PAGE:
Katherine Philips (1632–1664) is widely regarded as a pioneering figure within English-language women’s literary history. Best known as a poet, she was also a skilled translator, letter writer and literary critic whose subjects ranged from friendship and retirement to politics and public life. Her poetry achieved a high reputation among coterie networks in London, Wales and Ireland during her lifetime, and was published to great acclaim after her death. The present volume, drawing on important recent research into her early manuscripts and printed texts, represents a new and innovative phase in Philips's scholarship. Emphasizing her literary responses to other writers as well as the ambition and sophistication of her work, it includes groundbreaking studies of her use of form and genre, her practices as a translator, her engagement with philosophy and political theory, and her experiences in Restoration Dublin. It also examines the posthumous reception of Philips’s poetry and model theoretical and digital humanities approaches to her work.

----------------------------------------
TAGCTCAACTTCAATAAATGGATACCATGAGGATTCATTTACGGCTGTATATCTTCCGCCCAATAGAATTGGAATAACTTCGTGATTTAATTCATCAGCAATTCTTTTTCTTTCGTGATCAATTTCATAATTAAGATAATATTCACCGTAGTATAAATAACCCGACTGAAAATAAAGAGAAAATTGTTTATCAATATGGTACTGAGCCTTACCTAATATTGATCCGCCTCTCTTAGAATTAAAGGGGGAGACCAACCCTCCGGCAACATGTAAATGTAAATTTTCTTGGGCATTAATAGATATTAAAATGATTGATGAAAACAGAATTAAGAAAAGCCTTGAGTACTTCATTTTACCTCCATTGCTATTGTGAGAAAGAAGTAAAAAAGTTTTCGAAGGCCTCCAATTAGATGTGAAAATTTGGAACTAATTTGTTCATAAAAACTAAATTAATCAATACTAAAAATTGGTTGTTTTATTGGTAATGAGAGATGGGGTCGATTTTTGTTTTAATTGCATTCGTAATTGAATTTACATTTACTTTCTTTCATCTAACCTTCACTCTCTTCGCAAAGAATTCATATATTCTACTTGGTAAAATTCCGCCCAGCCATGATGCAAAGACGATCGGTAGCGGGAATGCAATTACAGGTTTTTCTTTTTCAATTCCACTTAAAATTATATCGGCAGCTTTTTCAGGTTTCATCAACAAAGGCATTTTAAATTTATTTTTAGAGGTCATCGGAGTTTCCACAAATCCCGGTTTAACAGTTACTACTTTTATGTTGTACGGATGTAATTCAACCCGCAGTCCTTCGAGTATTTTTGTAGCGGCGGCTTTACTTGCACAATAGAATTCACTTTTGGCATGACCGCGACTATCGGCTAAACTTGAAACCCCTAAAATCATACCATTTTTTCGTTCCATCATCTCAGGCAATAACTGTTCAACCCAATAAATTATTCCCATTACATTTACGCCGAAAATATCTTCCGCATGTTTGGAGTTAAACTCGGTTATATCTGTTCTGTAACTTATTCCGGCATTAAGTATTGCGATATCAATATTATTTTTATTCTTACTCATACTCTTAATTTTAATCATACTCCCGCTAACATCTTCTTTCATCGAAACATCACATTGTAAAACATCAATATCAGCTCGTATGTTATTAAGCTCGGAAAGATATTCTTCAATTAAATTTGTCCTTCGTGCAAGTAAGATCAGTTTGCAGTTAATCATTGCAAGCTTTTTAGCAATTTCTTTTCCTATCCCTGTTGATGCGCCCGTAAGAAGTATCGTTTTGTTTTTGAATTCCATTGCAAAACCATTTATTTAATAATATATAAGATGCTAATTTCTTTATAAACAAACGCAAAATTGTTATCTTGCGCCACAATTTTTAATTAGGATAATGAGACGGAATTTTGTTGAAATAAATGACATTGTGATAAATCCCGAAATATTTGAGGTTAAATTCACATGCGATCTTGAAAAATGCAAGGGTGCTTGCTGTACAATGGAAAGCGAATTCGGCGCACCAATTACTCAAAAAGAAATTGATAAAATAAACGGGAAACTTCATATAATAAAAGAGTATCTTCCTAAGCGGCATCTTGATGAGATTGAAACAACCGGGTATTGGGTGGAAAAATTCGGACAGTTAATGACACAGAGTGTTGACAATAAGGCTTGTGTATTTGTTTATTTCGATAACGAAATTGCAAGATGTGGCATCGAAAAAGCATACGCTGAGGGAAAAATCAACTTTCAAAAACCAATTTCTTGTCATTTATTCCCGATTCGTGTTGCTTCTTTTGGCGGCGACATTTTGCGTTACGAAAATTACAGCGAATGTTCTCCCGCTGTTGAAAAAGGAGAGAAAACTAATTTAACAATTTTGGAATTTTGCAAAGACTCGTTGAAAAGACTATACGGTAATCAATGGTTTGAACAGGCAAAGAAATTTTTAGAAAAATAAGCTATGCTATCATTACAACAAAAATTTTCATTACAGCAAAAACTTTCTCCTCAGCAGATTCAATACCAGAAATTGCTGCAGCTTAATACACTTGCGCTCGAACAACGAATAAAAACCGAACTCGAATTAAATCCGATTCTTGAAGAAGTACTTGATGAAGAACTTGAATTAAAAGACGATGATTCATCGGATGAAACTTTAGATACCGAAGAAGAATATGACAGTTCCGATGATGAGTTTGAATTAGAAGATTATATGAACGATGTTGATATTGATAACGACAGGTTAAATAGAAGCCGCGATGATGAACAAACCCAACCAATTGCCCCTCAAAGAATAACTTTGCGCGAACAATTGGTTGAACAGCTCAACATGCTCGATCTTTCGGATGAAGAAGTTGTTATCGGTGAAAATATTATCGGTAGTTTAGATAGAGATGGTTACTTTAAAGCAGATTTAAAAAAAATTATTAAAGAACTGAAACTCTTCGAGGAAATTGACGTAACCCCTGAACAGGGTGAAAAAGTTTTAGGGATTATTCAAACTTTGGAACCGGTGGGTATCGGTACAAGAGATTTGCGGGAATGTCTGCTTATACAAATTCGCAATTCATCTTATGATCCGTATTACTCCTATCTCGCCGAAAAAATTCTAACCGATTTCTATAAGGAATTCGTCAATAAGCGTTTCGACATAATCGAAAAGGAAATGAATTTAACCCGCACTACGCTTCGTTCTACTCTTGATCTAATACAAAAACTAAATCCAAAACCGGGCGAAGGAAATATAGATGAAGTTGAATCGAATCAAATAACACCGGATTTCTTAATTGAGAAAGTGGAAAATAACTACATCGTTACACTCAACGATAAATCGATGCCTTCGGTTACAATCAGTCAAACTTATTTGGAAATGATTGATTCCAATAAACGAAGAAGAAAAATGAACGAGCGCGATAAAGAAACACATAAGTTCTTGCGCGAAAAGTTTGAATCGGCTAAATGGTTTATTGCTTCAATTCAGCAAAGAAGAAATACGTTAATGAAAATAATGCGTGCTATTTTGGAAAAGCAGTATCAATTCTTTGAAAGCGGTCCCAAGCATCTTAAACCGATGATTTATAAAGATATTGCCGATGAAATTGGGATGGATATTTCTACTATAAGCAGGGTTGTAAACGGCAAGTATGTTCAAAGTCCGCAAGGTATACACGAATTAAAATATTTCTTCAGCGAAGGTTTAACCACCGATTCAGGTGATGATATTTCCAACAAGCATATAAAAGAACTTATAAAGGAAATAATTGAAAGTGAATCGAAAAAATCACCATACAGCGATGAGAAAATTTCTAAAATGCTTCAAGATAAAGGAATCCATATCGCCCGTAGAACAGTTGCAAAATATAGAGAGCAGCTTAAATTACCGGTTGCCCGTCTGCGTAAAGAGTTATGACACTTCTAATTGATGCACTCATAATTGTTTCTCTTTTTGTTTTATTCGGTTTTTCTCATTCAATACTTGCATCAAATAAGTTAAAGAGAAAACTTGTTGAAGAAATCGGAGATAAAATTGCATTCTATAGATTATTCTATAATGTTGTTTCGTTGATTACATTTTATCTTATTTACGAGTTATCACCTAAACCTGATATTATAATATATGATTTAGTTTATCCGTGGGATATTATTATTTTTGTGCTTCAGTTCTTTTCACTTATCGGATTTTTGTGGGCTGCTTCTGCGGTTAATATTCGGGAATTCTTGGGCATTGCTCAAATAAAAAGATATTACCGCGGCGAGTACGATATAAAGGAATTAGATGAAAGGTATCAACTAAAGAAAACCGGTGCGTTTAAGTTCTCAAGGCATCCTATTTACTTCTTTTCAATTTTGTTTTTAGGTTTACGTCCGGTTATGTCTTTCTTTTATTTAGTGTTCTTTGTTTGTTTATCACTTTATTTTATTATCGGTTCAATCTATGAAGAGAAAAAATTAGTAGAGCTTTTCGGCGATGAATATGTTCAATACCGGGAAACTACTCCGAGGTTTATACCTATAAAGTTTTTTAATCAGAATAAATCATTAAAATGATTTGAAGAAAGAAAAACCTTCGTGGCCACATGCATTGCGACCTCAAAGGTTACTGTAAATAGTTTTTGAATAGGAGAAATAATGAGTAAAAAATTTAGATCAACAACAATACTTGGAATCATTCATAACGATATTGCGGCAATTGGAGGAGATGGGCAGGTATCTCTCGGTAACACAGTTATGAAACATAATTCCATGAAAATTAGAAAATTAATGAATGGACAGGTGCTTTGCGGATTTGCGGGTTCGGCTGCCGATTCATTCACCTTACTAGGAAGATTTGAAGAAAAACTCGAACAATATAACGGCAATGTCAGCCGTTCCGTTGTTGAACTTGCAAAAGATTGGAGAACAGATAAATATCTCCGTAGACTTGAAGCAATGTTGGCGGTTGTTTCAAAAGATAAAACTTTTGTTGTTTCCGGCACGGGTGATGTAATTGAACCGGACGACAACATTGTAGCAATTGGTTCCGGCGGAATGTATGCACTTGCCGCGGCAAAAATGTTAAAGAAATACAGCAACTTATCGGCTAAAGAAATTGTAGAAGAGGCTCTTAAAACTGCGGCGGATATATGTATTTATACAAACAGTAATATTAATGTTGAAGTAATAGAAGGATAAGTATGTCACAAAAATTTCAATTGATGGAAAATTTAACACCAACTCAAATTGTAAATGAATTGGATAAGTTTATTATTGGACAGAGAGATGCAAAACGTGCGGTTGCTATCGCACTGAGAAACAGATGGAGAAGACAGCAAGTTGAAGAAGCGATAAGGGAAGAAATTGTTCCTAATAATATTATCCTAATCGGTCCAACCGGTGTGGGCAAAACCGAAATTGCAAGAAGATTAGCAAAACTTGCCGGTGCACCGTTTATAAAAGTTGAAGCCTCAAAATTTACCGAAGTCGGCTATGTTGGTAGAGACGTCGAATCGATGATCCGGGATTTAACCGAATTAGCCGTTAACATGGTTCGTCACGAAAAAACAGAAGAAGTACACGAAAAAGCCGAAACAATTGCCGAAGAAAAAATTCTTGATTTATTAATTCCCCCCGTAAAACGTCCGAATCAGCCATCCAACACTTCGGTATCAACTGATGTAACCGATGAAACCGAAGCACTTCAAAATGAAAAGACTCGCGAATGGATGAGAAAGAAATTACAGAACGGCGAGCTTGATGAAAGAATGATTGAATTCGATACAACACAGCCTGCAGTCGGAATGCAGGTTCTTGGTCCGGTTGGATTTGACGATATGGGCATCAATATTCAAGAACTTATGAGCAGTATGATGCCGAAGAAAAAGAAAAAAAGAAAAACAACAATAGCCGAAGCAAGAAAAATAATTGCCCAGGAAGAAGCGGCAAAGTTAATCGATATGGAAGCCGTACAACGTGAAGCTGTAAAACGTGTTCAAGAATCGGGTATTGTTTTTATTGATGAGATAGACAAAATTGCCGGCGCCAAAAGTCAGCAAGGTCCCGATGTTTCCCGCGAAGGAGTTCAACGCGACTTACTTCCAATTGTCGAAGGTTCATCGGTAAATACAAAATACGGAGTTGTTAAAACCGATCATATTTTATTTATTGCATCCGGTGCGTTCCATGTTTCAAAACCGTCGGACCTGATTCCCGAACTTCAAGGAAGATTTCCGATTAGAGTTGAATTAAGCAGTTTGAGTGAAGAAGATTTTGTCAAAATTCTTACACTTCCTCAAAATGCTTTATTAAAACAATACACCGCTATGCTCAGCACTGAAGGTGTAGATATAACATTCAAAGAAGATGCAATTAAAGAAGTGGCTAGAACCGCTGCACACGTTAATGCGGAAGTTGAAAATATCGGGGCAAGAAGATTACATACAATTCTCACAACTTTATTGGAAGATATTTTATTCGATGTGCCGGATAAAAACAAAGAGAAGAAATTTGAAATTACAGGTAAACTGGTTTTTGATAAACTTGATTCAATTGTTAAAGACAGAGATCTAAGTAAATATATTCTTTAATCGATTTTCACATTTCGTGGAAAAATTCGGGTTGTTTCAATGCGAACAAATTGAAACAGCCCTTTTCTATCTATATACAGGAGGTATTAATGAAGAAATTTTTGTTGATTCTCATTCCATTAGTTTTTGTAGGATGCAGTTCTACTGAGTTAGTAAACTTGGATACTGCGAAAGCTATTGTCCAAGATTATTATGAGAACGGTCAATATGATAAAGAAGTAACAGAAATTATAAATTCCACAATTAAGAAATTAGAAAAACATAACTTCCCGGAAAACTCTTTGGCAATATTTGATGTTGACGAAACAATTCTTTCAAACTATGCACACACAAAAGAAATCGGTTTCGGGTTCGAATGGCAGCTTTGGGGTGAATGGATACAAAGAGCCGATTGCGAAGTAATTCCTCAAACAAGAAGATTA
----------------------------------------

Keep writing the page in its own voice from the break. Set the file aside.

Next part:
This book was originally published as two special issues of Women’s Writing.
Marie-Louise Coolahan is Professor of English at the National University of Ireland, Galway, Ireland. She is the author of Women, Writing, and Language in Early Modern Ireland (2010), and is currently the Principal Investigator of the ERC-funded project, RECIRC: The Reception and Circulation of Early Modern Women’s Writing, 1550–1700.
Gillian Wright is Reader in English and Irish Literature at the University of Birmingham, UK. She is the author of Producing Women’s Poetry, 1600–1730: Text and Paratext, Manuscript and Print (2013), and she is currently editing a collection of Aphra Behn’s poetry for Cambridge University Press.